Despite the distributed ledger technology (DLT) system being designed to establish a ‘trustless’ environment, unsuccessful governance could increase vulnerability in markets.
The Financial Industry Regualtory Authority (FINRA) has published a report on the implications of blockchain and claims a network of this nature could present risks to markets and investors.
“Many market participants are seeking to use private DLT networks with a governance structure that takes into account that participants in the network are generally known and trusted parties,” the report said.
A key principle of blockchain is that no single party is responsible for, or empowered with, governing and operating the network.
FINRA recognised this could offer certain advantages - such as providing a decentralised system not dependent on any specific party to operate –but mismanagement could see severe consequences.
The regulatory authority is seeking comment on the issue of blockchain governance and is asking market participants whether multiple firms or a single entity should shape its governance.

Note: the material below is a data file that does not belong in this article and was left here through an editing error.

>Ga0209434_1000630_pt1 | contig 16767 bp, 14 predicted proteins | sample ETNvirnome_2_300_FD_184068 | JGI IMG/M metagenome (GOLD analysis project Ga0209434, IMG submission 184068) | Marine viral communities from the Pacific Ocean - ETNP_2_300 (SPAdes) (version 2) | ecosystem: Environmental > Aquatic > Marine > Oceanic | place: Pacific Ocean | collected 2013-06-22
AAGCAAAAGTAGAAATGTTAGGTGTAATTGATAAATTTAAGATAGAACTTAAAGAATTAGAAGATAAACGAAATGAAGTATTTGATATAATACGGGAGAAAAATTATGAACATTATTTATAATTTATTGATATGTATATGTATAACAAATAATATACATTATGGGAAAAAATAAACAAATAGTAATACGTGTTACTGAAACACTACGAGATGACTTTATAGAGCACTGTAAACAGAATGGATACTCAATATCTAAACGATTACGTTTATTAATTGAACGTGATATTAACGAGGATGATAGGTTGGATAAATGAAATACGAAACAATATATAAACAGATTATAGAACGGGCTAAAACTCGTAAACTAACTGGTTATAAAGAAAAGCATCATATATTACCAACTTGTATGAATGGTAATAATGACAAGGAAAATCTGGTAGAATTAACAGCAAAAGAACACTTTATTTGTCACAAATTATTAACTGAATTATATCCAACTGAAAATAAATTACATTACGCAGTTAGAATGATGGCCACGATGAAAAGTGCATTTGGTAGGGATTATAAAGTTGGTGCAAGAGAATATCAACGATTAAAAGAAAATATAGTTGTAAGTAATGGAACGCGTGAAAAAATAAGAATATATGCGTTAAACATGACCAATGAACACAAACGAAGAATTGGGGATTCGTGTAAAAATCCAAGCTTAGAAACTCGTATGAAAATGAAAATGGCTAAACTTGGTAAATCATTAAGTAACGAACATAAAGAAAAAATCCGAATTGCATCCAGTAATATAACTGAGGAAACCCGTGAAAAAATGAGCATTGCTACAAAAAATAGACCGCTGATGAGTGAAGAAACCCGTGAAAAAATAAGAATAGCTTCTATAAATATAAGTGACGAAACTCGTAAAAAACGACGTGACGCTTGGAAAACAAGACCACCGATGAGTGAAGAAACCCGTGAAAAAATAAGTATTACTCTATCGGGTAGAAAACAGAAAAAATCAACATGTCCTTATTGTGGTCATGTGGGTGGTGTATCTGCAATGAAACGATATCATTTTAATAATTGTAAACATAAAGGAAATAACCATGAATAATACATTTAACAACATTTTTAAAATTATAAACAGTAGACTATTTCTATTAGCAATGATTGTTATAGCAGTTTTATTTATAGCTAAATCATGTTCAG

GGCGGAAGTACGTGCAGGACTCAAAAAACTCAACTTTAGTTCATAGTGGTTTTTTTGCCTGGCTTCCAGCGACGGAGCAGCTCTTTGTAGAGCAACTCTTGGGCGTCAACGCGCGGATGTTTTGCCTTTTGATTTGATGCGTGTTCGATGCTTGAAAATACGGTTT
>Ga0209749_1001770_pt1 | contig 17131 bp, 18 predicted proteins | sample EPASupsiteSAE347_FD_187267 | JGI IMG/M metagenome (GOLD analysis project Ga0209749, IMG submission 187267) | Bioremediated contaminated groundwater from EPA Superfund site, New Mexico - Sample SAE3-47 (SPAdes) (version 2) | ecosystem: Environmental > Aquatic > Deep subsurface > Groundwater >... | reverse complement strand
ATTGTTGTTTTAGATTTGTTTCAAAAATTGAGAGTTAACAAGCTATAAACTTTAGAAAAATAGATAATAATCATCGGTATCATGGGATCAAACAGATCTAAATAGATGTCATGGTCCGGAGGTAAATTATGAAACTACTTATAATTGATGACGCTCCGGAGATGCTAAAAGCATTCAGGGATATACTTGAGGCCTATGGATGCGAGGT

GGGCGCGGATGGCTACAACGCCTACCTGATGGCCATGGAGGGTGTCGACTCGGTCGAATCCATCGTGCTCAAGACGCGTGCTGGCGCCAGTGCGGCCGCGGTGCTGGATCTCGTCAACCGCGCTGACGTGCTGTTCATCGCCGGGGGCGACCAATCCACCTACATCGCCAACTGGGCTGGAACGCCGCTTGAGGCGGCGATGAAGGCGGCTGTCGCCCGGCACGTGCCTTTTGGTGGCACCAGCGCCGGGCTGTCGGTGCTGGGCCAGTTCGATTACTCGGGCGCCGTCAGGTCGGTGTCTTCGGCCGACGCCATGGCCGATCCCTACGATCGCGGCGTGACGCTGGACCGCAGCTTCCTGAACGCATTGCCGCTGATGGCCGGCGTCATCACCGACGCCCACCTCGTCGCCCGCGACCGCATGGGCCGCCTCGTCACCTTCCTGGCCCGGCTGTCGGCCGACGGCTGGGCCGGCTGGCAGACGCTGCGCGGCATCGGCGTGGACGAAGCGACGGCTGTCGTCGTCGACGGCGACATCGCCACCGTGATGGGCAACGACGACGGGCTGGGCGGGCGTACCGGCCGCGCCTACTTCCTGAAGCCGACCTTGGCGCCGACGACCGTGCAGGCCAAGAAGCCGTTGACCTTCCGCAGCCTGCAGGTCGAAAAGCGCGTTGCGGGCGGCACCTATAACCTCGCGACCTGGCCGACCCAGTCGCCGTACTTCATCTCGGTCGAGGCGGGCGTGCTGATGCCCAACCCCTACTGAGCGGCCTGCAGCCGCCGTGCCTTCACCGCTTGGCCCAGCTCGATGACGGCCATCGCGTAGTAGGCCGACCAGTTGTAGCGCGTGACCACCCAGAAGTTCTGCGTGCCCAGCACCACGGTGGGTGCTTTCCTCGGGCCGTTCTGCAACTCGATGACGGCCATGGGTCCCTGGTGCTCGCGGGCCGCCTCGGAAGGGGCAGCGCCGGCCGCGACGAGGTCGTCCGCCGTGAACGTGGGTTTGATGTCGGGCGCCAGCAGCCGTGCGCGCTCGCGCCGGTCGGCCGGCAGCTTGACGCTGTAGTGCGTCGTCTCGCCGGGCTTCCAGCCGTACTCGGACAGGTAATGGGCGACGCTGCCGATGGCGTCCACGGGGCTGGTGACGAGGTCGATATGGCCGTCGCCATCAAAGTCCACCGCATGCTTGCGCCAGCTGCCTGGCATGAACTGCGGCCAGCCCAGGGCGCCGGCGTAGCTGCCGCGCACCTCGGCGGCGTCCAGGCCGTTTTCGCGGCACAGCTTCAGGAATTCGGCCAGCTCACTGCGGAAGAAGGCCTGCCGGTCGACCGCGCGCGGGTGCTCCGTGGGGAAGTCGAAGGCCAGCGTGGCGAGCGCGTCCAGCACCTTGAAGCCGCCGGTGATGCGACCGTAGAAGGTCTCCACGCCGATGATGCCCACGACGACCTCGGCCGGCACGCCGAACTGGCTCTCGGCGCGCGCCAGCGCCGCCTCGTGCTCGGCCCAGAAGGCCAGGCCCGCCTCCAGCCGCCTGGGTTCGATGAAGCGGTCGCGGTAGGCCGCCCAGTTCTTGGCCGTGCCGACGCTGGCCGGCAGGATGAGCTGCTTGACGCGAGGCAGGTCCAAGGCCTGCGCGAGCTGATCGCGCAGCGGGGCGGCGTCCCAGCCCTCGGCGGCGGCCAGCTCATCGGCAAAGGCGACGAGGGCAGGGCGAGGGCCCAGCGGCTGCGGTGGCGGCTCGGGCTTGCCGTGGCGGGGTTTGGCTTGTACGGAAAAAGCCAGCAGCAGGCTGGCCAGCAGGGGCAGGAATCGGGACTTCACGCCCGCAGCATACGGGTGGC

The report also asked for comment on who would be responsible for the day-to-day operations of the network and how conflicts of interest should be addressed.
2017 has been poised as the ‘year of blockchain experimentation’, with calls for banks to work together and leverage the technology expected to remain a key theme.
A recent survey, however, found blockchain implementation across businesses is being hindered by a lack of available talent.
A poll of 200 senior level professionals - carried out by Synechron and TABB Group - found almost 40% of firms do not currently have enough talent capable of bringing blockchain to the business.